Greetings everyone! First, some business. For those who might not have heard, our Midwest District Championships will NOT be held this weekend (August 12-13) at Neenah Nodaway Sailing Club. Instead they will be held together with the Glow in the Dark regatta at Clinton Lake the last full weekend of September (23-24). Apologies to those who made plans to attend but not enough people pre-registered to make the club confident of having a good event. For those of you who had a conflict for next weekend, you get another chance to compete in the Championships. For those who arranged to compete this coming weekend, we apologize deeply. Please, please spread the word to anyone you hear planning on traveling this coming weekend. I do NOT want someone showing up only to find out the event was cancelled…Now we turn the page on this unhappy turn of events….
We went to Ephraim this past weekend. I know this blog is technically for all of the Midwest District, but I’ve got to give a shout out to the SEVEN boats that came from Fleet 135. We were all very, very proud. It was the first time for a few of our sailors. In another case (Rick and Chris, I’m looking at you!) they decided to come up the day before — AND found a camping site. They live a charmed life I guess.
Speaking of travelers, this year there were two sailors up from Florida, Tom McNally and Charlie (and his wife, Cindy) Clifton, as well as Larry Taggert from New Orleans and Harry Carpenter and Melanie Dunham from Deep Creek Maryland, not to mention Mark and Maria Benner, who traveled at least as far, coming from Pittsburgh. It’s a real testament to the event to attract people from so far away.
Ephraim is an epic event. This year they counted 35 boats. Friday was kind of freaky, however, because the winds were sustained in the high 20s with gusts so strong they blew you backwards. No one could put up their mast because of the wind. And, because the wind was out of the north, the waves at the club were incredible.
Everyone’s wheel chocks just floated away!
|Here is a pile of chocks that were collected as they floated away|
|Participants gathered at the end of the regatta|
Amazing. Still, Harry Carpenter gave an outstanding talk on starting in large fleets that was very well attended. Those kinds of sessions are always worth it — no matter how experienced you are you learn something new.
Anyway, as predicted, the wind completely settled down by Saturday morning and we had three races in increasingly light wind. The water had also settled down though there still was some chop and a few errant waves. We may have hit every one! (Kidding). Saturday’s races were each five legs and each lasted an hour, so it was a real endurance test out there. Stacey Rieu and Ryan Malmgren had an outstanding day with two bullets and a fourth-place finish. Tom McNally (up from Sarasota, Florida) and local crew Liz Gheorghita were in hot pursuit with seven points, as were Jennifer Ikeda and Michael Faugust with nine points.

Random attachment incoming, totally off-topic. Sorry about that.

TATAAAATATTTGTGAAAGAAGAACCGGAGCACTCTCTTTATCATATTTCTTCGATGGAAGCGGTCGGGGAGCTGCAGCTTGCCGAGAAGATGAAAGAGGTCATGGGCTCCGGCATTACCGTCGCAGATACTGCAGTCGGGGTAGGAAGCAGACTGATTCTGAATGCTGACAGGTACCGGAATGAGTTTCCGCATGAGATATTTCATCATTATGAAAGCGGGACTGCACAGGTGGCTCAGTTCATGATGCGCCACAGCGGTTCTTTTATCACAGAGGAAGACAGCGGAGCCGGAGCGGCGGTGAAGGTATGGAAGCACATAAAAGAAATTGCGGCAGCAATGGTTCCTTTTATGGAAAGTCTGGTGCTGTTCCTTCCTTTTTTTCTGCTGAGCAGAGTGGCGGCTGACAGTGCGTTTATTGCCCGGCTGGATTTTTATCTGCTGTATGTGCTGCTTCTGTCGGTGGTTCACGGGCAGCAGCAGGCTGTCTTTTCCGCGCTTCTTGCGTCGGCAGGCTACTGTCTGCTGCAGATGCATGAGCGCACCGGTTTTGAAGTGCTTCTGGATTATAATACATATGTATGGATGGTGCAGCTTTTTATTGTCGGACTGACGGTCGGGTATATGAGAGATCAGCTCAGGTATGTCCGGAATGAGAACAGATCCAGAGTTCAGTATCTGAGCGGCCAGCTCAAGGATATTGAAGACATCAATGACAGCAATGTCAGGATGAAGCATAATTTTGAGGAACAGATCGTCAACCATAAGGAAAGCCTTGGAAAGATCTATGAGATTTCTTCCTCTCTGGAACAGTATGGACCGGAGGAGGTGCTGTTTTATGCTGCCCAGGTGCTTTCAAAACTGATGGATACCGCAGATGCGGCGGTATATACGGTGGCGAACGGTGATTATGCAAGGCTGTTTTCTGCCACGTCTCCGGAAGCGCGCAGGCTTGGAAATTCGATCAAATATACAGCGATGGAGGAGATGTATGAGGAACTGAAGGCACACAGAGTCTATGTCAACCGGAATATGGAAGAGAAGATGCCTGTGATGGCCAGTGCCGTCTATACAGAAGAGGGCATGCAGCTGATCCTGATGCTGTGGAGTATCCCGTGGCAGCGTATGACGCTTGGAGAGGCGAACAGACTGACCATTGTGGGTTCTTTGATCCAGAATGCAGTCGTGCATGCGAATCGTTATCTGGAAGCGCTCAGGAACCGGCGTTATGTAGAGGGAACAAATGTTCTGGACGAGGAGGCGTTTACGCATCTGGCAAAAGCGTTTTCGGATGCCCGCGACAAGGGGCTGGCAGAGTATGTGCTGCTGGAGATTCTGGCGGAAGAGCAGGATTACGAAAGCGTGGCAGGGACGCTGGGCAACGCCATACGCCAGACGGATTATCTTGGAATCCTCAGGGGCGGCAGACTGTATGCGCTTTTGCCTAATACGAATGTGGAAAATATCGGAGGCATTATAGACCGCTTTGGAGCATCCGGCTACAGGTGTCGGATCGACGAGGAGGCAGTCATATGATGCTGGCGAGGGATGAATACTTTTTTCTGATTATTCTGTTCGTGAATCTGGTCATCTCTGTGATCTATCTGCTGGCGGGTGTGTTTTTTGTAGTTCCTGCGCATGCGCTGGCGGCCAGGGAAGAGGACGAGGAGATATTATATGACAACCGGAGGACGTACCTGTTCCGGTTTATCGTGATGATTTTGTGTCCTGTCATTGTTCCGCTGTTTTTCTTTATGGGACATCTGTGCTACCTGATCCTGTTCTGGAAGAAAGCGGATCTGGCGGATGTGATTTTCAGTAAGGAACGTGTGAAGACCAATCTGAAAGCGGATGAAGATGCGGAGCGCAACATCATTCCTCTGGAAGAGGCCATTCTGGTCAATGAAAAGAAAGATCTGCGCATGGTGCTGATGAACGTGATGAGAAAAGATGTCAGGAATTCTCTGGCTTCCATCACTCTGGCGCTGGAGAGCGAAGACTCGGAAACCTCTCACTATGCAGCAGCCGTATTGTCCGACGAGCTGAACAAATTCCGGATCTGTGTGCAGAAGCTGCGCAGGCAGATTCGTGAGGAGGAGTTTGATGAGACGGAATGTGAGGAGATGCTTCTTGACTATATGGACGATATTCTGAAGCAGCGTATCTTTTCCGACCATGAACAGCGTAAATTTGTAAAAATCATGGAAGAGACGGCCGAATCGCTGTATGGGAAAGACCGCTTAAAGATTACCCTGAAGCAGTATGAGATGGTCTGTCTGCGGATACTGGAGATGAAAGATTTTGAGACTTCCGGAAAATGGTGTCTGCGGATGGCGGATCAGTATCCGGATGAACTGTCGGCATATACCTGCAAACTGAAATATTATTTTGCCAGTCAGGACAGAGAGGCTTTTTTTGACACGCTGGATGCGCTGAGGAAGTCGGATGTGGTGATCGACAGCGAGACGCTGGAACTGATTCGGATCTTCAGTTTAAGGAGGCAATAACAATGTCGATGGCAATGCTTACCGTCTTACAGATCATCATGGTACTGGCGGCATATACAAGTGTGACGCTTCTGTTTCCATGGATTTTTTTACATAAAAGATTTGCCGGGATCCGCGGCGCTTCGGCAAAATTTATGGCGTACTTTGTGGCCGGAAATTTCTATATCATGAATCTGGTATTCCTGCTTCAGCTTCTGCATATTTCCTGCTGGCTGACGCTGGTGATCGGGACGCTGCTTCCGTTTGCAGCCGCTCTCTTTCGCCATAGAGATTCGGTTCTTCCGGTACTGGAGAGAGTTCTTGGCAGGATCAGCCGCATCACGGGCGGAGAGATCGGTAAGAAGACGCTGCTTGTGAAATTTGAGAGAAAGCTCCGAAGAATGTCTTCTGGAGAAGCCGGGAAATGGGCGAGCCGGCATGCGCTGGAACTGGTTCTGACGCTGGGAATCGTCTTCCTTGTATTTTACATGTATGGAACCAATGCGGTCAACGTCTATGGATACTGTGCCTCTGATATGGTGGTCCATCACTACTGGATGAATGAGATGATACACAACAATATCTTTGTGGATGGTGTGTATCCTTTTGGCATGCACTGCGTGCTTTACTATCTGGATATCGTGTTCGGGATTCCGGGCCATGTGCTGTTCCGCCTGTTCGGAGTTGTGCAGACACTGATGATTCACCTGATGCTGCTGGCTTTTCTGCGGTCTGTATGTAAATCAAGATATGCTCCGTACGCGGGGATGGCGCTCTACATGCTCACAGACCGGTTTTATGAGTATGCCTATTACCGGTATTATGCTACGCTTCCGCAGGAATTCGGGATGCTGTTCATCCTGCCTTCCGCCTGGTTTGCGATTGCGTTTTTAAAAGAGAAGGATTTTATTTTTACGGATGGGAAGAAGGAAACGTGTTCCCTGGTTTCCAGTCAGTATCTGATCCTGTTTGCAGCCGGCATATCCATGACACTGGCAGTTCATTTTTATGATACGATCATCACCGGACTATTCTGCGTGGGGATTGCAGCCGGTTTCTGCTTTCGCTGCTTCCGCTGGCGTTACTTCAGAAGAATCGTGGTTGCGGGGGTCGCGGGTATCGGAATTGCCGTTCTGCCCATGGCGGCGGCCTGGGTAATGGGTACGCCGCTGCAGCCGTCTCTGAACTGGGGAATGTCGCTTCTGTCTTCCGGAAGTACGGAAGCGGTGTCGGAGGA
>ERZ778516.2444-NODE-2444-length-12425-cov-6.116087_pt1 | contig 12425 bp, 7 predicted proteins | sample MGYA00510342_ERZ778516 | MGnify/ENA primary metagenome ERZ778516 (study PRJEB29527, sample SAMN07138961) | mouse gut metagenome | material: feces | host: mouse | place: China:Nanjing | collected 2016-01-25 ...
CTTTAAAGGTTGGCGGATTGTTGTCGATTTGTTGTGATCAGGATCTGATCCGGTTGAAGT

|Never got to chat with these sailors but admired their one-of-a-kind sails|
|Debbie and To|
m Yeagle from Clinton Lake. Debbie's first time sailing at Ephraim!
The legendary bratfest was legendary, as usual. How could it not be? J
Rain poured down at one point in the evening and everyone crammed in under the one tent area. It was pretty loud, but that’s always the sign of a good time, right?
Sunday was another light wind day. Even when people might have been frustrated about the conditions it was hard to feel upset when you took a minute to appreciate the gorgeous setting and the refreshing temperatures. It was hard to believe it was August, the weather was so mild. Still, the conditions were challenging. The poor mark boat set the mark to the north, then had to dash to the west when the wind shifted about 30 degrees or more. And then, of course, they had to dash back toward the north about 15-20 degrees just before the start. And the start …. was agonizing. There was so little wind that the horn went off and what felt like ten minutes later many boats just crossed the start line. Painful.
Still, there was eventually enough wind that, if you didn’t move much and your skipper had laser-like focus you could get the boat coasting a bit. Thankfully the race committee shortened the race to two legs and then everyone (except the three or four boats that somehow got a tow) struggled to return to the dock under continued light conditions. A tow would have been really nice! Just sayin’ … Instead I tried to practice steering with the spinnaker up. Tried really hard to channel that whole idea of enjoying being in this gorgeous place but finally gave up and handed the tiller back to my skipper with a growl.
Ah well! I’m a work in progress, you could say… We packed up our boats and headed home. But in a few short weeks many of us will re-convene at Clinton Lake for the Glow in the Dark Regatta September 23-24.
Which reminds me, for those of you paying attention, there are already more than 10 people qualified for the travel trophy. For those of you at the Glow you might have envied the qualifying sailors who each received a trophy made from a tire tread (so clever!) with a small plaque on it. I’m not sure if qualifiers will once again receive a trophy or simply a plaque to add to their existing tire tread trophy. I lean toward the later. That way you can just keep adding plaques to your tire tread trophy til you fill it up! Other opinions are welcome, but I don’t think we have set this up for comments so feel free to email me! debaronsonATnasw DOT org